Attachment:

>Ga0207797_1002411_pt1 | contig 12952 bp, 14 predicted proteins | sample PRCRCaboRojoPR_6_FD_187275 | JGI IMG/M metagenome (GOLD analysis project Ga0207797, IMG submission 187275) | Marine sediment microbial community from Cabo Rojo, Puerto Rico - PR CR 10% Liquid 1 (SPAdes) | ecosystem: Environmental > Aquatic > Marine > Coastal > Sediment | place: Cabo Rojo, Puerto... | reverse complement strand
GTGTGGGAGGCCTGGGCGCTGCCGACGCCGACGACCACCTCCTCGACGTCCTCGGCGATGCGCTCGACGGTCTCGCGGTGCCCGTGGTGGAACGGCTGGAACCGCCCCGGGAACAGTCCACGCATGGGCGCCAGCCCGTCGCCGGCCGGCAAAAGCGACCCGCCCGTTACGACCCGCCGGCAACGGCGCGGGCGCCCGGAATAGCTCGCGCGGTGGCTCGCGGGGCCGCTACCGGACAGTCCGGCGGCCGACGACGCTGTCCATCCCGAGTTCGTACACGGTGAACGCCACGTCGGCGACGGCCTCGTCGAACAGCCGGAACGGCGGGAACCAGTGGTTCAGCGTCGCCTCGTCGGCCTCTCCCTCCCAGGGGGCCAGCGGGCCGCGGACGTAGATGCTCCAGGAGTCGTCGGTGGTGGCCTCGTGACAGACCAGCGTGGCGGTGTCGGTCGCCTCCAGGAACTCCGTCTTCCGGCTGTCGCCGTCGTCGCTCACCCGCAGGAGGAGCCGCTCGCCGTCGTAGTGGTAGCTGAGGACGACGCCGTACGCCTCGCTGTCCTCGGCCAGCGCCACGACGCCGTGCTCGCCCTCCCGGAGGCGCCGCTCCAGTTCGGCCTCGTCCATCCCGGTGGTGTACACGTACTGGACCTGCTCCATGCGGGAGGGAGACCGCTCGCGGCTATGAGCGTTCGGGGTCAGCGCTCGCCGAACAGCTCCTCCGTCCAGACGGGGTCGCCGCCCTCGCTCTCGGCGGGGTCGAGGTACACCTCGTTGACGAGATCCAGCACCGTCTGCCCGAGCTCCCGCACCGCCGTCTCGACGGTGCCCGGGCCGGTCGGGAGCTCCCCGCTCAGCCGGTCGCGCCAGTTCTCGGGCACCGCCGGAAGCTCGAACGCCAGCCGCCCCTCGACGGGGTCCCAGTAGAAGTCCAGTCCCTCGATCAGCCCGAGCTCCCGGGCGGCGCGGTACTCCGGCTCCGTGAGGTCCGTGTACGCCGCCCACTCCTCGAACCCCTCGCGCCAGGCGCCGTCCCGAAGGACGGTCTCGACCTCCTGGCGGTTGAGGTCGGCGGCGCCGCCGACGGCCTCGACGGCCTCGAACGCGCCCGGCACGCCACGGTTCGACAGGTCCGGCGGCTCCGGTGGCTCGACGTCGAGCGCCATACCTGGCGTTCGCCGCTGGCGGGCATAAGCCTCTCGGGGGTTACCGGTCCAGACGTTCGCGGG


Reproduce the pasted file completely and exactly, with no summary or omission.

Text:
>Ga0207797_1002411_pt1 | contig 12952 bp, 14 predicted proteins | sample PRCRCaboRojoPR_6_FD_187275 | JGI IMG/M metagenome (GOLD analysis project Ga0207797, IMG submission 187275) | Marine sediment microbial community from Cabo Rojo, Puerto Rico - PR CR 10% Liquid 1 (SPAdes) | ecosystem: Environmental > Aquatic > Marine > Coastal > Sediment | place: Cabo Rojo, Puerto... | reverse complement strand
GTGTGGGAGGCCTGGGCGCTGCCGACGCCGACGACCACCTCCTCGACGTCCTCGGCGATGCGCTCGACGGTCTCGCGGTGCCCGTGGTGGAACGGCTGGAACCGCCCCGGGAACAGTCCACGCATGGGCGCCAGCCCGTCGCCGGCCGGCAAAAGCGACCCGCCCGTTACGACCCGCCGGCAACGGCGCGGGCGCCCGGAATAGCTCGCGCGGTGGCTCGCGGGGCCGCTACCGGACAGTCCGGCGGCCGACGACGCTGTCCATCCCGAGTTCGTACACGGTGAACGCCACGTCGGCGACGGCCTCGTCGAACAGCCGGAACGGCGGGAACCAGTGGTTCAGCGTCGCCTCGTCGGCCTCTCCCTCCCAGGGGGCCAGCGGGCCGCGGACGTAGATGCTCCAGGAGTCGTCGGTGGTGGCCTCGTGACAGACCAGCGTGGCGGTGTCGGTCGCCTCCAGGAACTCCGTCTTCCGGCTGTCGCCGTCGTCGCTCACCCGCAGGAGGAGCCGCTCGCCGTCGTAGTGGTAGCTGAGGACGACGCCGTACGCCTCGCTGTCCTCGGCCAGCGCCACGACGCCGTGCTCGCCCTCCCGGAGGCGCCGCTCCAGTTCGGCCTCGTCCATCCCGGTGGTGTACACGTACTGGACCTGCTCCATGCGGGAGGGAGACCGCTCGCGGCTATGAGCGTTCGGGGTCAGCGCTCGCCGAACAGCTCCTCCGTCCAGACGGGGTCGCCGCCCTCGCTCTCGGCGGGGTCGAGGTACACCTCGTTGACGAGATCCAGCACCGTCTGCCCGAGCTCCCGCACCGCCGTCTCGACGGTGCCCGGGCCGGTCGGGAGCTCCCCGCTCAGCCGGTCGCGCCAGTTCTCGGGCACCGCCGGAAGCTCGAACGCCAGCCGCCCCTCGACGGGGTCCCAGTAGAAGTCCAGTCCCTCGATCAGCCCGAGCTCCCGGGCGGCGCGGTACTCCGGCTCCGTGAGGTCCGTGTACGCCGCCCACTCCTCGAACCCCTCGCGCCAGGCGCCGTCCCGAAGGACGGTCTCGACCTCCTGGCGGTTGAGGTCGGCGGCGCCGCCGACGGCCTCGACGGCCTCGAACGCGCCCGGCACGCCACGGTTCGACAGGTCCGGCGGCTCCGGTGGCTCGACGTCGAGCGCCATACCTGGCGTTCGCCGCTGGCGGGCATAAGCCTCTCGGGGGTTACCGGTCCAGACGTTCGCGGG